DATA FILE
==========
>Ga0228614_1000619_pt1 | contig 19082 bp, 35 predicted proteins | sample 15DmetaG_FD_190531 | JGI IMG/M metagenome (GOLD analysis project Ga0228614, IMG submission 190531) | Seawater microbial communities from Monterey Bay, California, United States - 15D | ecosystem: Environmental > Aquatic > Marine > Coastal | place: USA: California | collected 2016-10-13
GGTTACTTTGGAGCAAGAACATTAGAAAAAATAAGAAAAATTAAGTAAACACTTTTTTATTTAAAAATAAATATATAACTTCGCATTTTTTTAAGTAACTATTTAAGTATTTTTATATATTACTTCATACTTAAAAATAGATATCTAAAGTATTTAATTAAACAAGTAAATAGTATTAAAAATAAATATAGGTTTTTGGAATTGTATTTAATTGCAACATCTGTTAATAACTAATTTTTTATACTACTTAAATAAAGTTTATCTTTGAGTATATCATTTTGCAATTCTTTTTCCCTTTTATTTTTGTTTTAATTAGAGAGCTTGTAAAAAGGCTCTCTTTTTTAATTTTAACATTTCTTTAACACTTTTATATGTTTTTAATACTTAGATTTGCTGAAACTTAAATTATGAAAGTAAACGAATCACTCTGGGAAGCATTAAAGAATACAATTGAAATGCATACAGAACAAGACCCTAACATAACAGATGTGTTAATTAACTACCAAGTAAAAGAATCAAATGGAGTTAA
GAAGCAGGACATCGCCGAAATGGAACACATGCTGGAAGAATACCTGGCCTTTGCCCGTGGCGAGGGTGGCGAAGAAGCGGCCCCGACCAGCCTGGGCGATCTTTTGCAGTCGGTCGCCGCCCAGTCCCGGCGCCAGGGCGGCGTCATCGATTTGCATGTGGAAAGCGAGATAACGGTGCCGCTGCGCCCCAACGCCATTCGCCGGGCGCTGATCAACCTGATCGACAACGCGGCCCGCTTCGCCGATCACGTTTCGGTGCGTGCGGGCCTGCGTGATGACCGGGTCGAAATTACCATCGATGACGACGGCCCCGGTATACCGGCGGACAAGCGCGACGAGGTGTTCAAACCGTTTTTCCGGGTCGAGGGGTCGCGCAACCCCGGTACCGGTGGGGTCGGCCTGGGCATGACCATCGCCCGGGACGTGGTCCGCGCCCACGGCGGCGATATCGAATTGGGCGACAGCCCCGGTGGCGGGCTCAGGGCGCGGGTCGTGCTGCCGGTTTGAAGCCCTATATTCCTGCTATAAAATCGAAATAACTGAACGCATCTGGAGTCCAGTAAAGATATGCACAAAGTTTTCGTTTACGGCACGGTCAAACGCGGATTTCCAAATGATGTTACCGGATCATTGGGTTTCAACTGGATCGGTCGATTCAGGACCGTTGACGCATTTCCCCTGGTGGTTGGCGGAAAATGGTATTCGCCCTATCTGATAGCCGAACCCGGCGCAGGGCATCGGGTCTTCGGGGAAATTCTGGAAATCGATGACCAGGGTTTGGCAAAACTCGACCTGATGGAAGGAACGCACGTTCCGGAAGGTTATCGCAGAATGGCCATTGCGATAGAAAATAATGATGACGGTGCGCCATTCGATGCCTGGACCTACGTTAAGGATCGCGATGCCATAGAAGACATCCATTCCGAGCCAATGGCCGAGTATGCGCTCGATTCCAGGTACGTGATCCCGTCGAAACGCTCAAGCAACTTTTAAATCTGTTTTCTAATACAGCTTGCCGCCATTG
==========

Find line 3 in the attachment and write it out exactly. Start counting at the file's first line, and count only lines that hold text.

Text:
GAAGCAGGACATCGCCGAAATGGAACACATGCTGGAAGAATACCTGGCCTTTGCCCGTGGCGAGGGTGGCGAAGAAGCGGCCCCGACCAGCCTGGGCGATCTTTTGCAGTCGGTCGCCGCCCAGTCCCGGCGCCAGGGCGGCGTCATCGATTTGCATGTGGAAAGCGAGATAACGGTGCCGCTGCGCCCCAACGCCATTCGCCGGGCGCTGATCAACCTGATCGACAACGCGGCCCGCTTCGCCGATCACGTTTCGGTGCGTGCGGGCCTGCGTGATGACCGGGTCGAAATTACCATCGATGACGACGGCCCCGGTATACCGGCGGACAAGCGCGACGAGGTGTTCAAACCGTTTTTCCGGGTCGAGGGGTCGCGCAACCCCGGTACCGGTGGGGTCGGCCTGGGCATGACCATCGCCCGGGACGTGGTCCGCGCCCACGGCGGCGATATCGAATTGGGCGACAGCCCCGGTGGCGGGCTCAGGGCGCGGGTCGTGCTGCCGGTTTGAAGCCCTATATTCCTGCTATAAAATCGAAATAACTGAACGCATCTGGAGTCCAGTAAAGATATGCACAAAGTTTTCGTTTACGGCACGGTCAAACGCGGATTTCCAAATGATGTTACCGGATCATTGGGTTTCAACTGGATCGGTCGATTCAGGACCGTTGACGCATTTCCCCTGGTGGTTGGCGGAAAATGGTATTCGCCCTATCTGATAGCCGAACCCGGCGCAGGGCATCGGGTCTTCGGGGAAATTCTGGAAATCGATGACCAGGGTTTGGCAAAACTCGACCTGATGGAAGGAACGCACGTTCCGGAAGGTTATCGCAGAATGGCCATTGCGATAGAAAATAATGATGACGGTGCGCCATTCGATGCCTGGACCTACGTTAAGGATCGCGATGCCATAGAAGACATCCATTCCGAGCCAATGGCCGAGTATGCGCTCGATTCCAGGTACGTGATCCCGTCGAAACGCTCAAGCAACTTTTAAATCTGTTTTCTAATACAGCTTGCCGCCATTG